Honestly, it must be pure agony to be in a product support role with a couple of nitpicky-to-a-fault customers consuming all of your time chasing ghosts in the machine.
Give me the job of customer support and product improvement to any company (minus the politics) and I would contribute in many times over my salary. I have a natural knack of spotting trends, product improvement, improvement in support and workflow, and love to dig in to find root cause.
I've recommended before that the boards should be made so that it can easily be taken out of the piano and swapped through the mail instead of sending techs or have customers drive x # of hours to the service stations. Two trips are the minimum requirement. I think everybody would be happy, and honestly, there's no reason for customers to go digging into the pianos if there's nothing wrong with it, therefore, there's no reason why Companies shouldn't allow customers to swap out the parts themselves. If there's adjustments of the keyboard, then that's an entirely different story which does justify more service. Due to the piano's heavy weight, it is the right thing to do to implement mail order swap. It does not take a scientist to follow simple instructions on what to disconnect and what to plug in if it's designed right.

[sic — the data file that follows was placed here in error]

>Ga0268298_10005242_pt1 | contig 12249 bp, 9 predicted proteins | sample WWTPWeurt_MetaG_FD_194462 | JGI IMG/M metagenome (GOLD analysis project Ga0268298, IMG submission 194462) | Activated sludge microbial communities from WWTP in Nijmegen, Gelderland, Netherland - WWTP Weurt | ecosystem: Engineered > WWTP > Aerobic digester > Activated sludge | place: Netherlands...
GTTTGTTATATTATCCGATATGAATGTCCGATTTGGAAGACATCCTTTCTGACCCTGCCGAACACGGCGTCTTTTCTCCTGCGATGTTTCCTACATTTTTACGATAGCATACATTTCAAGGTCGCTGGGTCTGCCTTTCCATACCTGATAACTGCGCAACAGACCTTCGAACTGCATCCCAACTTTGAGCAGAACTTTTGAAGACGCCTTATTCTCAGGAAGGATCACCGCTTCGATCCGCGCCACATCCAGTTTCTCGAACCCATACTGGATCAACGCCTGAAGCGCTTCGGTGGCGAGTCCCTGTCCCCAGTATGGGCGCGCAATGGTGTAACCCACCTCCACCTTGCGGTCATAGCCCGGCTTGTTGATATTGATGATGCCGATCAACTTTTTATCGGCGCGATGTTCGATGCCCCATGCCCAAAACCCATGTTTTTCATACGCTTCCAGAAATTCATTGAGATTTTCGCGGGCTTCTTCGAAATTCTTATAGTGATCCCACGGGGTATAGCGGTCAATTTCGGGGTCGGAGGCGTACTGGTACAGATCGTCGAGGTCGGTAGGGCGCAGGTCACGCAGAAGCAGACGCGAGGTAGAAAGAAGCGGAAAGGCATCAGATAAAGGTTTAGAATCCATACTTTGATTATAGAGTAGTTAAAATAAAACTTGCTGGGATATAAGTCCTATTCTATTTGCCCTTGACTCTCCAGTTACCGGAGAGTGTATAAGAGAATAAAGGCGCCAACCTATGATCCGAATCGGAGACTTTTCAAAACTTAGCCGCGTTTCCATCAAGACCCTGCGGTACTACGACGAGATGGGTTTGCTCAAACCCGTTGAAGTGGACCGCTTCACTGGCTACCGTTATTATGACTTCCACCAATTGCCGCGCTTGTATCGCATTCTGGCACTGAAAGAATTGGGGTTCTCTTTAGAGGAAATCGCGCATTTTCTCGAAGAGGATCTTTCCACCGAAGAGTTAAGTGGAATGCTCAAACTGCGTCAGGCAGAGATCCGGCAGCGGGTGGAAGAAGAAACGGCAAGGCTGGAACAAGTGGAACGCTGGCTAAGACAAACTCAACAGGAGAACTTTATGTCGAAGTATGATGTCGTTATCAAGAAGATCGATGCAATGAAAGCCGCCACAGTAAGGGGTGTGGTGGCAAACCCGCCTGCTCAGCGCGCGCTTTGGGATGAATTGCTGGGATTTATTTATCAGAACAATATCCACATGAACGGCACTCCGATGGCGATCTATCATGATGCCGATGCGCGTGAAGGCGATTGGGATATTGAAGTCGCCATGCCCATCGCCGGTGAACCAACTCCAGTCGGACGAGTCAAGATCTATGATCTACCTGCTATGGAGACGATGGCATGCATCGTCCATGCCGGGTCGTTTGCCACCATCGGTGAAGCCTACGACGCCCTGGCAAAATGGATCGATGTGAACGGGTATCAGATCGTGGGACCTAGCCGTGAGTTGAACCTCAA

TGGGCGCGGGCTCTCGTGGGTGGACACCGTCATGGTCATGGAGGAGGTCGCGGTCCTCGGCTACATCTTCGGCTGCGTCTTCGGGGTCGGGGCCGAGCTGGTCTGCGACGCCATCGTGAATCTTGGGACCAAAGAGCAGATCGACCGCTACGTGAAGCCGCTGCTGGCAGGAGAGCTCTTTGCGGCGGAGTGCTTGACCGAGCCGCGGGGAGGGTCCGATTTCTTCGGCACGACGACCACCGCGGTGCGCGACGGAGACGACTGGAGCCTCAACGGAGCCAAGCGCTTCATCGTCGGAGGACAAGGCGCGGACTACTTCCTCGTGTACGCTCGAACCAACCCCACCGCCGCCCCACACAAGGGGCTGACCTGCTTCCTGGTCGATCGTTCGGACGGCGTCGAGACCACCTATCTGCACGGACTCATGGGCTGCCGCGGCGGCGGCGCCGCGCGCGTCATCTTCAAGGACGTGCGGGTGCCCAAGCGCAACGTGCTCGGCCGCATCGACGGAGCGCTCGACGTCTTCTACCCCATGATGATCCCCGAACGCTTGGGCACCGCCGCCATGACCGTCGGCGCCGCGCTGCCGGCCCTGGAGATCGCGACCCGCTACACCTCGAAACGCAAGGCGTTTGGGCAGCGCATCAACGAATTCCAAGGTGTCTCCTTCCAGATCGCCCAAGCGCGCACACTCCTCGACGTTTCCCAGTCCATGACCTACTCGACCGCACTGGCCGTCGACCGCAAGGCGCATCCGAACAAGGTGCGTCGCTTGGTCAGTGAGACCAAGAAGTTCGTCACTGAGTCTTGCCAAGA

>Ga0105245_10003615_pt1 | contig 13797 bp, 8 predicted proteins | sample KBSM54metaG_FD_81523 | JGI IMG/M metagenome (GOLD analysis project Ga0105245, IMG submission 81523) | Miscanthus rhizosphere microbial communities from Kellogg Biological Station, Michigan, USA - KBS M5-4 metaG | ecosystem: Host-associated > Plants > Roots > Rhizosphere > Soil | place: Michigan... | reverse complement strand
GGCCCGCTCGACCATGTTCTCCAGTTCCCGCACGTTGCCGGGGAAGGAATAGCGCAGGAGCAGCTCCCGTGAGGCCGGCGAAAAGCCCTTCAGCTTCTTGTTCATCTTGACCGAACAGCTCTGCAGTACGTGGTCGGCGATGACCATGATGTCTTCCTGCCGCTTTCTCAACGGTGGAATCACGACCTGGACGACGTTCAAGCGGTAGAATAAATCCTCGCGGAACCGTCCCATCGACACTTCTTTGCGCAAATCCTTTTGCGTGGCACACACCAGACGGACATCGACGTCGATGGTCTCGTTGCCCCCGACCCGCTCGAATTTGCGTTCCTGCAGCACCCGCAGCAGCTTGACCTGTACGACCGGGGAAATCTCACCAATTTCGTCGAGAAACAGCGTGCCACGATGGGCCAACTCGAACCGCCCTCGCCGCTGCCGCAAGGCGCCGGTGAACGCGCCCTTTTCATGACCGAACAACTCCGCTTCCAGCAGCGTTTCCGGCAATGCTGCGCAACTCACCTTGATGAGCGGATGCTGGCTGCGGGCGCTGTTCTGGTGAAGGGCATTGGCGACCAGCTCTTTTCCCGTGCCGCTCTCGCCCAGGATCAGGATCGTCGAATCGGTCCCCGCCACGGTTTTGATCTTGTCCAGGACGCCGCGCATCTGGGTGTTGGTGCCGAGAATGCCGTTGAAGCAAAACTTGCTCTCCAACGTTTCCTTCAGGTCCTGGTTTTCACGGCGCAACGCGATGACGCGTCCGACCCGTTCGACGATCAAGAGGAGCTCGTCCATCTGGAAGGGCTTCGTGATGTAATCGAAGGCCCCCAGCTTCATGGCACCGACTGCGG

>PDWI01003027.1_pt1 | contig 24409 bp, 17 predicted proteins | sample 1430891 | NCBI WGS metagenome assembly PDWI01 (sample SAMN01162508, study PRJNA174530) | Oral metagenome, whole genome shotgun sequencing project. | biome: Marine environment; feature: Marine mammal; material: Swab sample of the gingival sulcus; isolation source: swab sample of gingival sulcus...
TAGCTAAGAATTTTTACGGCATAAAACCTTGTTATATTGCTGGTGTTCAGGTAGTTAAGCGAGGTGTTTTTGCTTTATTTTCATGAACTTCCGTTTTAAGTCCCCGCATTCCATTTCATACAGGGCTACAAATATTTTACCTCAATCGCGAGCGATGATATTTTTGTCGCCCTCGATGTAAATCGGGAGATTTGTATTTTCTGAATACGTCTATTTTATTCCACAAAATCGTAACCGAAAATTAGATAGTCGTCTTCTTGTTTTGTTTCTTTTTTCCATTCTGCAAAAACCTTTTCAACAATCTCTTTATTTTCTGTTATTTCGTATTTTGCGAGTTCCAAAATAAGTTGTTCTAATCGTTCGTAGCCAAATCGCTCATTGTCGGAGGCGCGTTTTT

I wrote to Mike and we'll see if he can send someone out to replace this board or let me replace it provided they still honor the warranty. The more I think about it, the more I think it's nutty to have me unscrew the piano, haul it into my car, drive, and leave my piano to a site, go home, wait for the tech to order the parts, then I drive back to pick it up, haul it home, re-install it, and hope it works. All this to replace a board that weighs less than 1 pound.
From what I've heard, some companies void the warranty and don't let customer replace the parts because they are afraid of being sued for electric shock. I don't know if this is valid concern.